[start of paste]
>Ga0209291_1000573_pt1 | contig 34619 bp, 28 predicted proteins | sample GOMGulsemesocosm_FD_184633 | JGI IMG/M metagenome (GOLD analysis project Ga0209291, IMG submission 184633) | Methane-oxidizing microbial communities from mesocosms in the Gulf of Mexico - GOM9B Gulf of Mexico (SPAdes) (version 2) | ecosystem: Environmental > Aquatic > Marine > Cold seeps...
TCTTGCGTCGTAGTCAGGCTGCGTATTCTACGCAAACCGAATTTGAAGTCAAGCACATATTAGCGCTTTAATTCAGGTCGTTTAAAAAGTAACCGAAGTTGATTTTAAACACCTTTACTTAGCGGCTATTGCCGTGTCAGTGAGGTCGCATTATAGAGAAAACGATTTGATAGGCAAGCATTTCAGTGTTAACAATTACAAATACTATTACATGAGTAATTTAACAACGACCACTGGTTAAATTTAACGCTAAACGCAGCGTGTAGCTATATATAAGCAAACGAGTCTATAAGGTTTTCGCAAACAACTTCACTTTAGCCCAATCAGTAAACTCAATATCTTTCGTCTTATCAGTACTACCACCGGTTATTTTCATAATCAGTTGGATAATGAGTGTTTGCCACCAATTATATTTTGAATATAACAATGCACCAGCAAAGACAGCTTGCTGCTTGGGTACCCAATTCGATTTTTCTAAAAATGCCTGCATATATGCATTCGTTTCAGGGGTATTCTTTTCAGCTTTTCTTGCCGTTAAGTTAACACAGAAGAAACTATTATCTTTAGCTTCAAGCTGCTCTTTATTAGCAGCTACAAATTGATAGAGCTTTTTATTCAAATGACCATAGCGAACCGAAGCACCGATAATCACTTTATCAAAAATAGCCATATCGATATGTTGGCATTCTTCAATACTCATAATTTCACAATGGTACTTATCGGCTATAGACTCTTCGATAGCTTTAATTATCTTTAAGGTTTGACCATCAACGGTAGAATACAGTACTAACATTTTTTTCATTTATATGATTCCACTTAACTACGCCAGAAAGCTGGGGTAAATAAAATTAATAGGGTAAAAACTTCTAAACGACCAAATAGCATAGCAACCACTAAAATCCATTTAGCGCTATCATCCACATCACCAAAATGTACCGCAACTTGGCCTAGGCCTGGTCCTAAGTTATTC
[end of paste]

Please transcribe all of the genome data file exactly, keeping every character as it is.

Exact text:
>Ga0209291_1000573_pt1 | contig 34619 bp, 28 predicted proteins | sample GOMGulsemesocosm_FD_184633 | JGI IMG/M metagenome (GOLD analysis project Ga0209291, IMG submission 184633) | Methane-oxidizing microbial communities from mesocosms in the Gulf of Mexico - GOM9B Gulf of Mexico (SPAdes) (version 2) | ecosystem: Environmental > Aquatic > Marine > Cold seeps...
TCTTGCGTCGTAGTCAGGCTGCGTATTCTACGCAAACCGAATTTGAAGTCAAGCACATATTAGCGCTTTAATTCAGGTCGTTTAAAAAGTAACCGAAGTTGATTTTAAACACCTTTACTTAGCGGCTATTGCCGTGTCAGTGAGGTCGCATTATAGAGAAAACGATTTGATAGGCAAGCATTTCAGTGTTAACAATTACAAATACTATTACATGAGTAATTTAACAACGACCACTGGTTAAATTTAACGCTAAACGCAGCGTGTAGCTATATATAAGCAAACGAGTCTATAAGGTTTTCGCAAACAACTTCACTTTAGCCCAATCAGTAAACTCAATATCTTTCGTCTTATCAGTACTACCACCGGTTATTTTCATAATCAGTTGGATAATGAGTGTTTGCCACCAATTATATTTTGAATATAACAATGCACCAGCAAAGACAGCTTGCTGCTTGGGTACCCAATTCGATTTTTCTAAAAATGCCTGCATATATGCATTCGTTTCAGGGGTATTCTTTTCAGCTTTTCTTGCCGTTAAGTTAACACAGAAGAAACTATTATCTTTAGCTTCAAGCTGCTCTTTATTAGCAGCTACAAATTGATAGAGCTTTTTATTCAAATGACCATAGCGAACCGAAGCACCGATAATCACTTTATCAAAAATAGCCATATCGATATGTTGGCATTCTTCAATACTCATAATTTCACAATGGTACTTATCGGCTATAGACTCTTCGATAGCTTTAATTATCTTTAAGGTTTGACCATCAACGGTAGAATACAGTACTAACATTTTTTTCATTTATATGATTCCACTTAACTACGCCAGAAAGCTGGGGTAAATAAAATTAATAGGGTAAAAACTTCTAAACGACCAAATAGCATAGCAACCACTAAAATCCATTTAGCGCTATCATCCACATCACCAAAATGTACCGCAACTTGGCCTAGGCCTGGTCCTAAGTTATTC